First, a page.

soldieriniraq.jpgHere’s a gut check on behalf of our troops and their families:

…Kelly waits anxiously for each phone call from her husband. They come almost daily and trigger fears of the worst kind when they don’t. That often means that someone in his company has been injured or killed and the military has cut off phone access until the next of kin has been notified. That’s when Kelly starts looking out the window, fearing the worst.

“There have been times when we’ve gone seven, eight days,” says Kelly. “After 48 hours, you know it’s not yours. … And I know it sounds terrible, but then you think, ‘Thank God it’s not mine.’”

When the phone finally rings, Kelly sinks into the crimson-and-rust cushions of her sofa and listens as Joe describes his days on patrol.

While it is a relief to hear his voice, their conversations raise other concerns. Joe’s moods are unpredictable, ranging from tenderness to rage.

“I never know who I’m going to get on the phone,” Kelly said. “He’s really been in the thick of it. … He worries that he won’t be the same person when he gets back.”…

Eleven members of Charlie Company have been killed and 40, including Joe, have been awarded Purple Hearts for battle wounds. He was shot in the forearm last month but was back out on patrol three days later. Kelly says he’s also suffered two concussions — one from an IED and another from a grenade blast.

Still, what may have been the worst moment of the war for Joe and Kelly came in April, when Secretary of Defense Robert Gates announced that U.S. Army tours would be extended from 12 months to 15.

Joe heard the news not from his commander, but by phone from Kelly. She said he couldn’t believe it would include his company.

“His exact words were: ‘It better not be us. I will f—ing lose it,’” recalled Kelly. “And I thought, ‘Oh my God, is something in his brain going to snap?’”

The strains of long immersion in life-and-death situations are familiar to anyone who has had loved ones serve in an armed conflict. But experts say the uncertainty and fear felt by family members in this war are amplified by how few people are being called on, and to what extent.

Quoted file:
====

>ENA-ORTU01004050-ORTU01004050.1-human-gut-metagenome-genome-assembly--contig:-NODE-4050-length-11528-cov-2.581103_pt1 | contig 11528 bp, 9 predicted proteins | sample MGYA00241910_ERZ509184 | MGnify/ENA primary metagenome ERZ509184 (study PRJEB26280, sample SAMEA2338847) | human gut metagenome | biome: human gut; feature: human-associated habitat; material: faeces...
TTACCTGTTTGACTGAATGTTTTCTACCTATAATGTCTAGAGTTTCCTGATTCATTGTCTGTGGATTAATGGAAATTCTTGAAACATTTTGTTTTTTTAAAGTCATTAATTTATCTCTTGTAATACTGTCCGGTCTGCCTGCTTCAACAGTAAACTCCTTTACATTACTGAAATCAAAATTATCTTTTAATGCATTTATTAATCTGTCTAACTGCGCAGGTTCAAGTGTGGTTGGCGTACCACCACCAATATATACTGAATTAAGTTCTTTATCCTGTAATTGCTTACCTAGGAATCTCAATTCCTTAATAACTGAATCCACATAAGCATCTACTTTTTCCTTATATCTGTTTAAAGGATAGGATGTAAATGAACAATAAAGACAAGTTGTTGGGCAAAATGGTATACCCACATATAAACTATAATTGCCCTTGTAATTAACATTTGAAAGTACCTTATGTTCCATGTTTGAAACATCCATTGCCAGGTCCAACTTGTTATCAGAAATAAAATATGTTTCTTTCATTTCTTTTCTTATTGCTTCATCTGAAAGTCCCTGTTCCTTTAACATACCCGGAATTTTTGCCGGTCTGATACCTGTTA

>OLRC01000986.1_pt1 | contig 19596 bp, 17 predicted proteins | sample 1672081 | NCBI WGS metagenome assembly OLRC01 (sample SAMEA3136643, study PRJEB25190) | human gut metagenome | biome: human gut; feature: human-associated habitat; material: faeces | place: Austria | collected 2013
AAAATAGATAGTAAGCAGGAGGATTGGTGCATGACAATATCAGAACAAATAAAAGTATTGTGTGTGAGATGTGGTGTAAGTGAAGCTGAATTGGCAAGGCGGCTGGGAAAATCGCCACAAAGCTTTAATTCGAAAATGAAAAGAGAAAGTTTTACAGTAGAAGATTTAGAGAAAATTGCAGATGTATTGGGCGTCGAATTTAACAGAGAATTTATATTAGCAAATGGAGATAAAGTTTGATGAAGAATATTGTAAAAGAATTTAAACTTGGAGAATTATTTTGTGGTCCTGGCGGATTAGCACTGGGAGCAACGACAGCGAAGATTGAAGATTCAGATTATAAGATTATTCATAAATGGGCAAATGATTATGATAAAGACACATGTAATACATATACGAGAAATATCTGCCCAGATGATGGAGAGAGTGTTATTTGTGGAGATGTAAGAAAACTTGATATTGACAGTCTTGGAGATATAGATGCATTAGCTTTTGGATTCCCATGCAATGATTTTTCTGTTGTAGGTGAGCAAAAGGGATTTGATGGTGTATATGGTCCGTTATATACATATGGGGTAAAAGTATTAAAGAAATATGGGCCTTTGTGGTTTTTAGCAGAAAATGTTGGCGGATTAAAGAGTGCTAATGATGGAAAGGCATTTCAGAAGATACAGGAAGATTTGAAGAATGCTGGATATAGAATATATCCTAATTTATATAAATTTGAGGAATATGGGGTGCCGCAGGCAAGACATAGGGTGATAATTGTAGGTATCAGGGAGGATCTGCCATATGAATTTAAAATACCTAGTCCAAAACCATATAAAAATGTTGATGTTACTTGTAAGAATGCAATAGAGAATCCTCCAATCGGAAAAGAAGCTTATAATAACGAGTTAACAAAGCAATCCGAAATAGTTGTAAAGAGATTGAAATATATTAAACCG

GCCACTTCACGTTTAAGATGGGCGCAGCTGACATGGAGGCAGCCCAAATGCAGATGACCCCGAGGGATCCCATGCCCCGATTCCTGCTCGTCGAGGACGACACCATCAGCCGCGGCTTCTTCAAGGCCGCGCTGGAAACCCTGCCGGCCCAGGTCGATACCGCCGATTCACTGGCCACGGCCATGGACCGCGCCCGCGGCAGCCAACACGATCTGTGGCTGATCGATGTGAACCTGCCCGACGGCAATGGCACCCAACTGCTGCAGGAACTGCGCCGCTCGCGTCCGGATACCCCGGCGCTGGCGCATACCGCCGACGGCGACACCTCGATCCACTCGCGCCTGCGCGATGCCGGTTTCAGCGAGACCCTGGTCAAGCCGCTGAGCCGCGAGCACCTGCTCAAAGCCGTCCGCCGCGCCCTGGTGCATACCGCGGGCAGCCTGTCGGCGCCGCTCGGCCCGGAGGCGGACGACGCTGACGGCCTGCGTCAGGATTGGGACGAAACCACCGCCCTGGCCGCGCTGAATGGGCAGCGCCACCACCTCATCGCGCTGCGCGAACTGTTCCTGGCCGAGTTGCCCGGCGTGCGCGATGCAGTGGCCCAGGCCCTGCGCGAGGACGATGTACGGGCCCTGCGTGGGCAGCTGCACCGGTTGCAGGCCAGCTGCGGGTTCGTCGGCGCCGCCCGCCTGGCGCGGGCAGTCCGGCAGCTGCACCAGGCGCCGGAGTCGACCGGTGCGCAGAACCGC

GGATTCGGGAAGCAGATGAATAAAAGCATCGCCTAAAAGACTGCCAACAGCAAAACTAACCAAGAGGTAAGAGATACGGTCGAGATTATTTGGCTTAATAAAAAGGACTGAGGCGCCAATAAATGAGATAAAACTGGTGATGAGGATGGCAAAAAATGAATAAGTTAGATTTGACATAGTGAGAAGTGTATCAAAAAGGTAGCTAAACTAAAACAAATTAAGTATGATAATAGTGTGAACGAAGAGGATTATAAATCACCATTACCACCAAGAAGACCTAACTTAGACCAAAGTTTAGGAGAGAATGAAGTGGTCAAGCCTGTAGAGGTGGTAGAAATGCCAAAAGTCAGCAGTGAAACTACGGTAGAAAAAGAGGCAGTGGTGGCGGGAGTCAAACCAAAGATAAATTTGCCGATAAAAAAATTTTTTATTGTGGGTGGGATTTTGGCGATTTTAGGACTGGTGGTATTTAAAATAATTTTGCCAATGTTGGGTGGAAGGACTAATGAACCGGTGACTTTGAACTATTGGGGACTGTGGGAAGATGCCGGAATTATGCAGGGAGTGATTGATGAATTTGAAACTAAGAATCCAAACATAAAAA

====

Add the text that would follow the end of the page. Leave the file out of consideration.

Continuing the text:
Our soldiers are not pieces on a chess board. They are living, breathing human beings who deserve to be treated with the respect that they have earned with their blood and sacrifice. It is well past time that we looked at the real world consequences of what the Bush Administration is doing to our nation’s military and all of their families with their lack of care for those who are actually doing the fighting.

Please keep those calls going to the Senate on behalf of the Webb Amendment.

You can call toll free here (H/T to Katymine):

1 (800) 828 – 0498
1 (800) 614 – 2803
1 (866) 340 – 9281
1 (866) 338 – 1015
1 (877) 851 – 6437

Every single Senator needs a call today, regardless of whether they are on the target lists.  You can find individual office numbers here.  Here are some Senators that I’m hearing could use some extra persuasion:

Lisa Murkowski (R-Alaska)
DC: 202-224-6665
Anchorage: 907-271-3735

George Voinovich (R-Ohio)
DC: (202) 224-3353
Cleveland: (216) 522-7095

Elizabeth Dole (R-North Carolina)
DC: 202-224-6342
Raleigh: 866-420-6083

John Warner (R-Virginia)
DC: (202) 224-2023
Roanoke: (540) 857-2676

Mitch McConnell (R-Kentucky)
DC: 202-224-2541
Louisville: 502-82-6304

Arlen Specter (R-Pennsylvania)
DC: 202-224-4254
Harrisburg: (717) 782-3951

Bonus – Ask Harry Reid to “don’t let Republicans obstruct – make them stand and filibuster”:

Harry Reid
DC: 202-224-3542
Las Vegas: 702-388-5020

Also, Sen. Webb’s staff has put together a great tool for e-mailing your Senators about the amendment. Thanks again for all the effort, gang. Your Constitution and your nation (and this blogger) really appreciate it!

(Photo via Soldier’s Media Center.)

UPDATE:  For other ways that you can support our troops and their families, see here and here.

UPDATE #2Georgia10 at DKos calls out the craptastic attempt by McCain and Warner to provide a flimsy substitute amendment for the Webb one that looks purty on the surface but does absolutely nothing for our troops and their families.  Nice ethics you have there, fellas.

Christy Hardin Smith

Christy Hardin Smith

Christy is a "recovering" attorney, who earned her undergraduate degree at Smith College, in American Studies and Government, concentrating in American Foreign Policy. She then went on to graduate studies at the University of Pennsylvania in the field of political science and international relations/security studies, before attending law school at the College of Law at West Virginia University, where she was Associate Editor of the Law Review. Christy was a partner in her own firm for several years, where she practiced in a number of areas including criminal defense, child abuse and neglect representation, domestic law, civil litigation, and she was an attorney for a small municipality, before switching hats to become a state prosecutor. Christy has extensive trial experience, and has worked for years both in and out of the court system to improve the lives of at risk children.

Email: reddhedd AT firedoglake DOT com